By Hamza Jawad
Microsoft Flight Simulator developer Q&A addresses top community questions and concerns
by Hamza Jawad
Image via Flubberzwans Last week, Microsoft unveiled its collaboration with blackshark.ai on its upcoming Flight Simulator title and provided an update on the SDK. The latest Feedback Snapshot iteration was also released, though as has been the case in recent weeks, it only made its way to Insiders.
With the final development update before Microsoft Flight Simulator's official PC release now having been posted, a bunch of new information has arrived through a developer Q&A session, along with more focused news on other deliverables.
For starters, the previously teased partnership with the International Online Flying Network VATSIM has now been fully detailed through a five-minute video. Connecting to the VATSIM experience will simply require opening the vPilot settings, and then providing the credentials, callsign, and aircraft type. Microsoft stated that, "[...] with day one support, Microsoft Flight Simulator users will be able to experience the same immersive experience as VATSIM has offered the flight sim community for 20 years."
Moving on, a developer Q&A session that was livestreamed on Twitch earlier today addressed top community concerns, including information on possible career mode options, pre-downloads, the Xbox release, and more. With regards to the former, Jorg Neumann, Head of Microsoft Flight Simulator, noted how gamers in the simulation genre were often already aware of how they meant to approach the provided sandbox, which is why the development team had specifically decided to opt out of making a career mode, keeping the game "a lot more open" and avoiding "arcadey missions".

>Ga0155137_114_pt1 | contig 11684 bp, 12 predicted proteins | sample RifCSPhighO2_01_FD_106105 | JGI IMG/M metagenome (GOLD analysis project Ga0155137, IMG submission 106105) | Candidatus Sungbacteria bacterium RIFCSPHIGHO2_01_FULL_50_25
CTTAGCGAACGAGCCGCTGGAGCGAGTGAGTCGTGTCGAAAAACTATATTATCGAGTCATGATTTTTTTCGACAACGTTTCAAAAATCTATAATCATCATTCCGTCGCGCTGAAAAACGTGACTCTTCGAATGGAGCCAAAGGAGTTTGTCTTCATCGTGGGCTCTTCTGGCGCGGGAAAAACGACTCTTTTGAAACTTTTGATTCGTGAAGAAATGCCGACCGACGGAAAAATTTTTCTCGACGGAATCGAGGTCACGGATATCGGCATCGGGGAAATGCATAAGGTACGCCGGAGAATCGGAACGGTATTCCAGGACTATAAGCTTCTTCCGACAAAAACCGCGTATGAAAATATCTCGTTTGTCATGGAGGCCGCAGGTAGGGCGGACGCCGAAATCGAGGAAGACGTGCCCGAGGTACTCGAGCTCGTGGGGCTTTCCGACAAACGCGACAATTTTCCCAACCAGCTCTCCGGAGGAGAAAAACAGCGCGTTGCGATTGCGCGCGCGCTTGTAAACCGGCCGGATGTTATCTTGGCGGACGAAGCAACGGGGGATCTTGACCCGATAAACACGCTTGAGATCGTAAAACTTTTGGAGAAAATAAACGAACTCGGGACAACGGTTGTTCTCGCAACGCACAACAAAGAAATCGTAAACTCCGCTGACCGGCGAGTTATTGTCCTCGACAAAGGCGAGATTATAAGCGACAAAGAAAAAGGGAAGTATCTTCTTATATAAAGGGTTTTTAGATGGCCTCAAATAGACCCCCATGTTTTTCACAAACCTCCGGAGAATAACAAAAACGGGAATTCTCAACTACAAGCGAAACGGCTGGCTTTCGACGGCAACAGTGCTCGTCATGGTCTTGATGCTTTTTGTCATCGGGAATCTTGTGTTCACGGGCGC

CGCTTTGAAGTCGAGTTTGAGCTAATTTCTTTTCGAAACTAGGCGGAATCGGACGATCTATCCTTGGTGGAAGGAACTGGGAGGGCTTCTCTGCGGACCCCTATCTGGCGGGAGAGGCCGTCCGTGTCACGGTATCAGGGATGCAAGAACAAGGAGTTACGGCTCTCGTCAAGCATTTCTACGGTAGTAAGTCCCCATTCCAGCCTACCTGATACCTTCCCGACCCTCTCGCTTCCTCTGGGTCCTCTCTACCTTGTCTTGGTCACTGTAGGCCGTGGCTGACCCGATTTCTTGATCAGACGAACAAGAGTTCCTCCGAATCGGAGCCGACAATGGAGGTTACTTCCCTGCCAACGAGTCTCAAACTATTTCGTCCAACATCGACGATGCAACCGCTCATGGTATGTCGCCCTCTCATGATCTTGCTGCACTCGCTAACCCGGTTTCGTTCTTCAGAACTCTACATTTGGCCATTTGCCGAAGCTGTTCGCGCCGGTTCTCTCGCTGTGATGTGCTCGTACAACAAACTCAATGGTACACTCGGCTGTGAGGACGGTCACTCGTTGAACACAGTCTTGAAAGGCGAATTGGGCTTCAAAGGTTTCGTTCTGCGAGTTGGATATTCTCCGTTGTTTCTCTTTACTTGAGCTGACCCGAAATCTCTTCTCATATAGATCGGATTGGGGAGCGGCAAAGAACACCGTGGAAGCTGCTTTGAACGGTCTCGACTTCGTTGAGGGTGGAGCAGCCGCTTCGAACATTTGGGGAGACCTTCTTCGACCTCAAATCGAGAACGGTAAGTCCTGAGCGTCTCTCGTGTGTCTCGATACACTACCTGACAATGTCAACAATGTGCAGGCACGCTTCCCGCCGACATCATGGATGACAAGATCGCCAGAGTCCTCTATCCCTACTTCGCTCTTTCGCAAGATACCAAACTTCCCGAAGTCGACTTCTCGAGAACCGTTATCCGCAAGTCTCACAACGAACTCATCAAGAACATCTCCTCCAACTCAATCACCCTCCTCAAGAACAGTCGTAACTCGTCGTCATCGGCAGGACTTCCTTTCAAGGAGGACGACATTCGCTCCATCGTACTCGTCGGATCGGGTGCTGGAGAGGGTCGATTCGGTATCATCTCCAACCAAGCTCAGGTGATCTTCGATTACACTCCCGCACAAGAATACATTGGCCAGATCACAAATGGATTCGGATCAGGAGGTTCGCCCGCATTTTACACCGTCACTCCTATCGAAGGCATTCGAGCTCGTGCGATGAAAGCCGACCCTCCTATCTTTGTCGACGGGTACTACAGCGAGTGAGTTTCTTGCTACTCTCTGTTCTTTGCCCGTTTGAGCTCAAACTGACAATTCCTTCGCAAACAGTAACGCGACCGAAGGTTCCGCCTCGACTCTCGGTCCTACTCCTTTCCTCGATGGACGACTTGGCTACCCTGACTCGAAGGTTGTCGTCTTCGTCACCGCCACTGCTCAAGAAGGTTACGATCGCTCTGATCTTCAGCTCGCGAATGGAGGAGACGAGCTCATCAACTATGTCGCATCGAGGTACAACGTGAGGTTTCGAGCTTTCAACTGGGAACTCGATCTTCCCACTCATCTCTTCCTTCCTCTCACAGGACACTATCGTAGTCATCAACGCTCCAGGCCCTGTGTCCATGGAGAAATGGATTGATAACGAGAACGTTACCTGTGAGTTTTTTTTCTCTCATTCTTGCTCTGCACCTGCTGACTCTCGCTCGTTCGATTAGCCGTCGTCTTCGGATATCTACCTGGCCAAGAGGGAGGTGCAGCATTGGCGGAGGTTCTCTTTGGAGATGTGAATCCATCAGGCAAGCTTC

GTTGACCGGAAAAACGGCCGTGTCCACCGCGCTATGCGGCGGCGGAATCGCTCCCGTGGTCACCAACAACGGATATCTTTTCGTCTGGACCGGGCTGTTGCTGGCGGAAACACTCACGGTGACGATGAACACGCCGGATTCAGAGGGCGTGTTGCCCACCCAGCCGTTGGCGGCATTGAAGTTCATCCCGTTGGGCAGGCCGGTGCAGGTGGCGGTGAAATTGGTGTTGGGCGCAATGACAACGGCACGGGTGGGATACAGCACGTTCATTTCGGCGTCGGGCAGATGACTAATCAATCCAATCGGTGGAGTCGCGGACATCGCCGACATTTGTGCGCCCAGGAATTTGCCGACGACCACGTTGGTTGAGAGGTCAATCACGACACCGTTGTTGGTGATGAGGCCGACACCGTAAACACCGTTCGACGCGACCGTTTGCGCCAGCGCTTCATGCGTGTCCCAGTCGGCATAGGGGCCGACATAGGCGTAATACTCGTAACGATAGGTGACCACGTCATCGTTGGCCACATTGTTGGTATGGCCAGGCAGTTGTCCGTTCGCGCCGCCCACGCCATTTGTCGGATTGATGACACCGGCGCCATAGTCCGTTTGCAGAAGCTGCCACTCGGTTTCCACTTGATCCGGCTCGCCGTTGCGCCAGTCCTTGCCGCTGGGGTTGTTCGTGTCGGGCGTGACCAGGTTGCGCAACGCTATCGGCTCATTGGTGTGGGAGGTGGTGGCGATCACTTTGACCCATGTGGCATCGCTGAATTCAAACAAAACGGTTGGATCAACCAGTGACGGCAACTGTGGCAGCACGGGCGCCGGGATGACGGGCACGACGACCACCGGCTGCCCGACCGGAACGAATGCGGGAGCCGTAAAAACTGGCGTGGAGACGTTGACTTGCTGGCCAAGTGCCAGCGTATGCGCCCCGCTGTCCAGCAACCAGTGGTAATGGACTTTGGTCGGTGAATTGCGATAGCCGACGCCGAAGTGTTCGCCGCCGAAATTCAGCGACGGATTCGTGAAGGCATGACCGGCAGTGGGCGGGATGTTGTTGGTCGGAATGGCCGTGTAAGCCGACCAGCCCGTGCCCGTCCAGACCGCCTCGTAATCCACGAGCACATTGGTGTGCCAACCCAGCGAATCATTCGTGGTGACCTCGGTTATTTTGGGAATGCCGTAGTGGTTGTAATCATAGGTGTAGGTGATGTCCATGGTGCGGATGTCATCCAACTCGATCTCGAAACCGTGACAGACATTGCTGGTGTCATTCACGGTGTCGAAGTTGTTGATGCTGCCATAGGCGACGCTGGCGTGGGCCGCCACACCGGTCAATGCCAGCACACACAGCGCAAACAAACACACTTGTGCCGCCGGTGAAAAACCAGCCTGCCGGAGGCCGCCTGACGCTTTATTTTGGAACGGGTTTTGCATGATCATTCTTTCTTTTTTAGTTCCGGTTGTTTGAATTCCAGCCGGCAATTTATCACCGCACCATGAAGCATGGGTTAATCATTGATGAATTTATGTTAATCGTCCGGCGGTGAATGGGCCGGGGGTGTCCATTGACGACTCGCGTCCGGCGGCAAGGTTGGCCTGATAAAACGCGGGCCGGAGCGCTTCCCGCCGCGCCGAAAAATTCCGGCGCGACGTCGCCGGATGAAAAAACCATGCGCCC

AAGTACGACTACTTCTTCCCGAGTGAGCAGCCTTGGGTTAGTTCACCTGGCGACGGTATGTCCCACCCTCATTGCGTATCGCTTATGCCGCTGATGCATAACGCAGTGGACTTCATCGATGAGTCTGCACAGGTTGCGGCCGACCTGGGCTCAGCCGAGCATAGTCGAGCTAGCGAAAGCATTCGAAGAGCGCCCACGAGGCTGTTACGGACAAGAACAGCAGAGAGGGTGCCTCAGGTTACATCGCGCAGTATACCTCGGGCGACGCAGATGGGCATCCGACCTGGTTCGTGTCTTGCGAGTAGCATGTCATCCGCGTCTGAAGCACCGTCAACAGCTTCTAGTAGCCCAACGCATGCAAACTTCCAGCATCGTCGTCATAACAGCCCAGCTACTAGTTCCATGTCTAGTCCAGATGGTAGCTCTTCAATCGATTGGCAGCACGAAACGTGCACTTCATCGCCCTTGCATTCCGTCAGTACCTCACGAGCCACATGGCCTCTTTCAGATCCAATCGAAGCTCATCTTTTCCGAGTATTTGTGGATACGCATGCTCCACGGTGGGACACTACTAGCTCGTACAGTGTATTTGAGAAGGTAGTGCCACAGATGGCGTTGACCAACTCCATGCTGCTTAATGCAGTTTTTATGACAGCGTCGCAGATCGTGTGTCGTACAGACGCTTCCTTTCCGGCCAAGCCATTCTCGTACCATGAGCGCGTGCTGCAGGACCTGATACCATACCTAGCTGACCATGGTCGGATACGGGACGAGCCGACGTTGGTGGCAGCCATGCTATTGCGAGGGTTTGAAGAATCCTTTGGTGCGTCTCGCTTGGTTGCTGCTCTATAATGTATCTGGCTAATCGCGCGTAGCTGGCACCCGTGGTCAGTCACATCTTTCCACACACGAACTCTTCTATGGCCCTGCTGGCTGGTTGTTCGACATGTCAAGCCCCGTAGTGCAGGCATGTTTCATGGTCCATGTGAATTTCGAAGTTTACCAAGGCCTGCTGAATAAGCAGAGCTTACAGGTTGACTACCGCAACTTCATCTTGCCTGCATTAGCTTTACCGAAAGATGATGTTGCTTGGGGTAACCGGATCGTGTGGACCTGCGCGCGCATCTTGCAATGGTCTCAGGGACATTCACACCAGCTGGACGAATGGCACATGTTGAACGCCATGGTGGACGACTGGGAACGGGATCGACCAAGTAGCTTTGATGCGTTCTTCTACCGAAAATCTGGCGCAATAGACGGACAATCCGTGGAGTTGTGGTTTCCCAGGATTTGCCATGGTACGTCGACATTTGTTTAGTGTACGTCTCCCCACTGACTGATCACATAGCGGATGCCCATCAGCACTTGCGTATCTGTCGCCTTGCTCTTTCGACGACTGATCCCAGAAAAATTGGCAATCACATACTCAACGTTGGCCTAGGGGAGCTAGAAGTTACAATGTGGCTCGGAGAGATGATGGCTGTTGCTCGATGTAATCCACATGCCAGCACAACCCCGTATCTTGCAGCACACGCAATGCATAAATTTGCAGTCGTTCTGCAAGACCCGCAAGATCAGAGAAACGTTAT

As far as a pre-download is concerned, Martial Bossard, Lead Software Engineer for Asobo Studio, stated that although the core components will be available to download on day one, further modules will be downloadable only through a unified platform in the form of Azure PlayFab. Through this distinction, the developer is aiming to place much more emphasis on user control, allowing users to personally decide upon and choose the content they feel is necessary to download.
An Xbox release date is still nowhere in sight for now, though the community has been assured that similar Q&A sessions to address its concerns will be held every month. Information on further features that were touched upon, including planned availability for helicopters, licensed liveries, and more can be viewed in the full video above.